Issues that affect the poor majority, must leave no room for lies, hate speech and cheap politicking, which incite violence.
Since the coming in of the “new Zanu PF dispensation” last November, we have been made to believe that as Zimbabweans we have come of age and are on a mission to demonstrate to the world that we have gone past the era of violent election campaigns, which characterised former President Robert Mugabe’s 37-year-long reign.
While, so far, the political campaigns have been a bit peaceful, there have been isolated cases of violence, particularly intra-party, as candidates square up against each other in their respective parties’ primary elections.
Once again, the Zimbabwean story will be keenly followed by doomsayers and the international community, with particular interest on Zanu PF leader President Emmerson Mnangagwa’s pledge to ensure peaceful and credible elections.
All the electorate wants to hear are campaign messages centred around the provision of infrastructure, economic transformation, policy and other issues that affect their day-to-day lives. Anything outside that purview will certainly be out of sync with the spirit of genuine electioneering.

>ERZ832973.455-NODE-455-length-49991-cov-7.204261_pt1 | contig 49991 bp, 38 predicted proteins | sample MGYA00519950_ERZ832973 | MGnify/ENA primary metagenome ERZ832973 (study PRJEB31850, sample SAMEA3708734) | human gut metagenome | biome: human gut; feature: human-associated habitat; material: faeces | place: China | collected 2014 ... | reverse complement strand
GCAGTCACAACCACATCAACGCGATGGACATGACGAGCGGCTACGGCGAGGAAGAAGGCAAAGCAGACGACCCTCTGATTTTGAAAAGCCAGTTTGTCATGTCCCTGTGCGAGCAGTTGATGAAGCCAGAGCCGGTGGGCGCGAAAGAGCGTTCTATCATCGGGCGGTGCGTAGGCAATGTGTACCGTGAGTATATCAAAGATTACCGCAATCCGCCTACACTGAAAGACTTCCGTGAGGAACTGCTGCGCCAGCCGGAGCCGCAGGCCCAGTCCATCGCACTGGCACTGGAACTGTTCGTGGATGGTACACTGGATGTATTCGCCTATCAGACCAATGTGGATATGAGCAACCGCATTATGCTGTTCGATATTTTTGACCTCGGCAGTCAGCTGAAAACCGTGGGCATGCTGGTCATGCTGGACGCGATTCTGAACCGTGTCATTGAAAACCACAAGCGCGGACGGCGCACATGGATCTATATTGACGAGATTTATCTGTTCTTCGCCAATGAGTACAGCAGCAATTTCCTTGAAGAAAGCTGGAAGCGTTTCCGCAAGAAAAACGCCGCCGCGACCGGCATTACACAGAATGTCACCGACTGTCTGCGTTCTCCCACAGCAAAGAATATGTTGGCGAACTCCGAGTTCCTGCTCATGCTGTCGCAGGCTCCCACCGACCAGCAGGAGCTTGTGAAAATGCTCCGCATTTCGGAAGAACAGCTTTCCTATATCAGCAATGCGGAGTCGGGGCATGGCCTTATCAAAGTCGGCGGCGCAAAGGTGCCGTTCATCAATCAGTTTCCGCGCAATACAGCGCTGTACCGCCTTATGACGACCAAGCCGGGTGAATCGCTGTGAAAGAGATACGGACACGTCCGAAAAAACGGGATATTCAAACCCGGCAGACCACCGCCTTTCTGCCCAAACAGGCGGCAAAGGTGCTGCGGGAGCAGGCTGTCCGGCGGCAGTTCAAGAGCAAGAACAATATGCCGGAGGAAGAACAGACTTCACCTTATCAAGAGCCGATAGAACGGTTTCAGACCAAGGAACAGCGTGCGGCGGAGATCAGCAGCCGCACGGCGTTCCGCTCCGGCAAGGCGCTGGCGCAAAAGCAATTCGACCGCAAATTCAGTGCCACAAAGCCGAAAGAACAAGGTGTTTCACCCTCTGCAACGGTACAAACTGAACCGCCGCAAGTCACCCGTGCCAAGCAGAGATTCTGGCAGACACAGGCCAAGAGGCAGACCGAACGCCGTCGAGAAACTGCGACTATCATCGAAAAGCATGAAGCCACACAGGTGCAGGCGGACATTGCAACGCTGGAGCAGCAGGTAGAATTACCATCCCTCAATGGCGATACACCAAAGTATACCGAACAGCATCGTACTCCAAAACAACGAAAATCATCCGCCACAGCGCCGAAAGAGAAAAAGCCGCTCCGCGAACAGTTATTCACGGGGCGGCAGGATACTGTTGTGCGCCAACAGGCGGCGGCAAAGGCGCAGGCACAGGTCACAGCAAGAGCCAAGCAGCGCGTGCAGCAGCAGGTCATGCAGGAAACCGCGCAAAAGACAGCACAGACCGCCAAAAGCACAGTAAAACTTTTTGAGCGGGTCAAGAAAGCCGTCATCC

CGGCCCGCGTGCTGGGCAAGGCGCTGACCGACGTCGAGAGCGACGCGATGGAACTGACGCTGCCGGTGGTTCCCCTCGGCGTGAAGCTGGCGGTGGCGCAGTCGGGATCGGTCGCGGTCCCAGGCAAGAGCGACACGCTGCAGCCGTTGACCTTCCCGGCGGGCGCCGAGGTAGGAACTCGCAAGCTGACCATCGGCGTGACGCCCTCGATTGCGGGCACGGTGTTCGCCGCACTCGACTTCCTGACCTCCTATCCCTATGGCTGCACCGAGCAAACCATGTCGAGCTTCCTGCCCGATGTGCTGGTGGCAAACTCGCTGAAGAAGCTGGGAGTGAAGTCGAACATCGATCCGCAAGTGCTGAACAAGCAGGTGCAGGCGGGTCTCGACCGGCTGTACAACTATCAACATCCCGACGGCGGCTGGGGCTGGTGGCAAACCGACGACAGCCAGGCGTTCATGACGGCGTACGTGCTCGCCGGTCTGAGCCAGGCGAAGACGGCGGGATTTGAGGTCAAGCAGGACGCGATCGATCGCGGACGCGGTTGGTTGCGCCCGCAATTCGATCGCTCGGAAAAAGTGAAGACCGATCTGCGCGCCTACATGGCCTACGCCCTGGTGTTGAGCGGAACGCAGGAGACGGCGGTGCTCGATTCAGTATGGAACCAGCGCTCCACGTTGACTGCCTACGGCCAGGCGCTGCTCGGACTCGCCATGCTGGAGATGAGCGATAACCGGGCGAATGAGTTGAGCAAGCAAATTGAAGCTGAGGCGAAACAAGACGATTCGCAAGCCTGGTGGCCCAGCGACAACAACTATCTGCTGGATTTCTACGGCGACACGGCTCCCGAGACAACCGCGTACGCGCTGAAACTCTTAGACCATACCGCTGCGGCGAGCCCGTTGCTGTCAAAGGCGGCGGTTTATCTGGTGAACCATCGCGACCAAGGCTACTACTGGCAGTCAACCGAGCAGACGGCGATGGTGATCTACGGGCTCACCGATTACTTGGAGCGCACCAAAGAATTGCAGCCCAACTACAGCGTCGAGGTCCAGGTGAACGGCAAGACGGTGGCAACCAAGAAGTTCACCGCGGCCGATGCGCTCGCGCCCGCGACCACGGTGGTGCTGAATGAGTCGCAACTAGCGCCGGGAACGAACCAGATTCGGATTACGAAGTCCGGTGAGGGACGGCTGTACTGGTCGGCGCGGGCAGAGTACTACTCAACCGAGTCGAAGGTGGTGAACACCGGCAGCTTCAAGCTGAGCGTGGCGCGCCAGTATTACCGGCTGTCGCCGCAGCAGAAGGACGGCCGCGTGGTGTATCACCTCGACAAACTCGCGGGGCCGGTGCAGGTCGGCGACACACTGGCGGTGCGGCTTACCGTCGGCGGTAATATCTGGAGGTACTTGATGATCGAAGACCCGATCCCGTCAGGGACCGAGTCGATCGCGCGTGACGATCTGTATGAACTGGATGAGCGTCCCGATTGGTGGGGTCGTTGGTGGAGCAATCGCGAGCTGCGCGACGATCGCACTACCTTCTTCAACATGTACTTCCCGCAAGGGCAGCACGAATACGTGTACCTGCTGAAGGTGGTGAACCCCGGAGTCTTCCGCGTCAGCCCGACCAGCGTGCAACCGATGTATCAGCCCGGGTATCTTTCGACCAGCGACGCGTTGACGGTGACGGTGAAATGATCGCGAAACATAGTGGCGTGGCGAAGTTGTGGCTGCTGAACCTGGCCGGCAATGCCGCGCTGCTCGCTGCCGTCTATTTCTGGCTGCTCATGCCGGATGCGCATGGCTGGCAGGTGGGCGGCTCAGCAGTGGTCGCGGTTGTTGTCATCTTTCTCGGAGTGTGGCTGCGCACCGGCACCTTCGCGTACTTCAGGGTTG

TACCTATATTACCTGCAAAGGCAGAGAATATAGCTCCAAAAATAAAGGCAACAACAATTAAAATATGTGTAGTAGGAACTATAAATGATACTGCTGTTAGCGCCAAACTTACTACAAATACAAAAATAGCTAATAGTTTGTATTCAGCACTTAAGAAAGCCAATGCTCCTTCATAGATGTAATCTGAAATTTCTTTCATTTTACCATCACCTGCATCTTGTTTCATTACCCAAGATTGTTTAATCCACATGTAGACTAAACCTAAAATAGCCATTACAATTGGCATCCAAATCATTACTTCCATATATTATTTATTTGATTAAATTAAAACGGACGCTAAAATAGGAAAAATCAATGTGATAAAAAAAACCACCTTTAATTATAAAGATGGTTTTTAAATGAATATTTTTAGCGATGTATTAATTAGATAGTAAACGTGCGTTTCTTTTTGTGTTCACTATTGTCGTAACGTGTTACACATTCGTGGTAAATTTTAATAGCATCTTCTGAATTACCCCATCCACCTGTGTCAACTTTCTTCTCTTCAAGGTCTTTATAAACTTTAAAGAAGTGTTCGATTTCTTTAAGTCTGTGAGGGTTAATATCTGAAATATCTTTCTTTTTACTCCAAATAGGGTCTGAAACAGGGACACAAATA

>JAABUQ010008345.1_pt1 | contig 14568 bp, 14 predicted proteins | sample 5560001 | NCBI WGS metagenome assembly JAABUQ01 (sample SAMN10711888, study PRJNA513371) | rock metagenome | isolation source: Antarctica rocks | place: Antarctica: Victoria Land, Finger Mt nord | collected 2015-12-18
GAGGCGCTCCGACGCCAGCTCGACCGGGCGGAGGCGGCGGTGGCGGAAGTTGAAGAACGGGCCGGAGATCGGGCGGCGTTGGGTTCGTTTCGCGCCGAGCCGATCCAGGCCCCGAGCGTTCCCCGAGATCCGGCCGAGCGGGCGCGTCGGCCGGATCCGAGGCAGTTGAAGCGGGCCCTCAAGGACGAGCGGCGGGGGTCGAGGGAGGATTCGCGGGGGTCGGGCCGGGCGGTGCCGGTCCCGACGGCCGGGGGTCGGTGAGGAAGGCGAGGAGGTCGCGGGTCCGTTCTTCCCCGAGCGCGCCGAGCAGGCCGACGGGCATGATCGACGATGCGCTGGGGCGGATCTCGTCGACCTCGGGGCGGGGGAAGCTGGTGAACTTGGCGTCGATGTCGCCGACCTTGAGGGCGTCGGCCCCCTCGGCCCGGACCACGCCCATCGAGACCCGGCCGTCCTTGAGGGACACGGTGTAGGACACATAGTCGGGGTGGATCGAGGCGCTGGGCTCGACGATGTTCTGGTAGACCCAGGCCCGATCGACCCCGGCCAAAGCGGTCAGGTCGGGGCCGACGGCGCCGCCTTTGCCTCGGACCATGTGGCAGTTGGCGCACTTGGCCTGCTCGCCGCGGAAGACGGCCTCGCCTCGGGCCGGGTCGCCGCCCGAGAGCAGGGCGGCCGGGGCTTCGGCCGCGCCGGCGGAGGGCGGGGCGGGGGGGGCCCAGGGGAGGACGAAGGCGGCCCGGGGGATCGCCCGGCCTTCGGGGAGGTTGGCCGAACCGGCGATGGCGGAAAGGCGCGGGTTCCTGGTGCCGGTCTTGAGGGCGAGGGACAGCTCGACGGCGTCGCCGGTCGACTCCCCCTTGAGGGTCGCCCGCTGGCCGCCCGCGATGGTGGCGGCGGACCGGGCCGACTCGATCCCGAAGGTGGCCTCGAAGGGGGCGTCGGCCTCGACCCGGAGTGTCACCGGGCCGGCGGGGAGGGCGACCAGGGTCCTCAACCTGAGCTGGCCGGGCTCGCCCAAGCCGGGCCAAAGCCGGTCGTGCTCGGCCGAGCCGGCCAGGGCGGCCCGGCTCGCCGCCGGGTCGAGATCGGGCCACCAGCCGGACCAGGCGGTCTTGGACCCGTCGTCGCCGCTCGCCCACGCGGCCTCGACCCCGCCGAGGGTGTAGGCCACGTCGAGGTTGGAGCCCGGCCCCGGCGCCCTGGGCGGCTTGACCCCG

There is a growing and worrisome tendency among our politicians to get carried away by cheering crowds at rallies where they end up exaggerating their capacity to deliver or even inciting violence as a means to win the hearts and minds of voters ahead of elections.
We believe the majority of Zimbabwean voters are a seasoned lot and can easily discern between genuine promises and spiced-up truths.
So, politicians ought to stick to the rules of the game and just deliver their messages and leave the voters to judge whether the old and tired personalities in the country’s body politic can deliver or the energised opposition is the best vehicle to take this country to the next level.
The media will also come in handy to fact check and make the politicians account for their public utterances.
Clearly, besides leaving the victims physically and emotionally scarred, violence tends to leave a trail of destruction of property, deaths and even causes internal displacements which take a fortune to redress.
Should we let this happen to our beloved country just because someone is eyeing public office or wants to remain in office to eternity? What benefit is there to gain public office while surrounded by broken limbs and bones?
We urge Zimbabweans to shun violence, campaign peacefully and shame the devil, who expects nothing good to come out of a country once labelled a pariah state.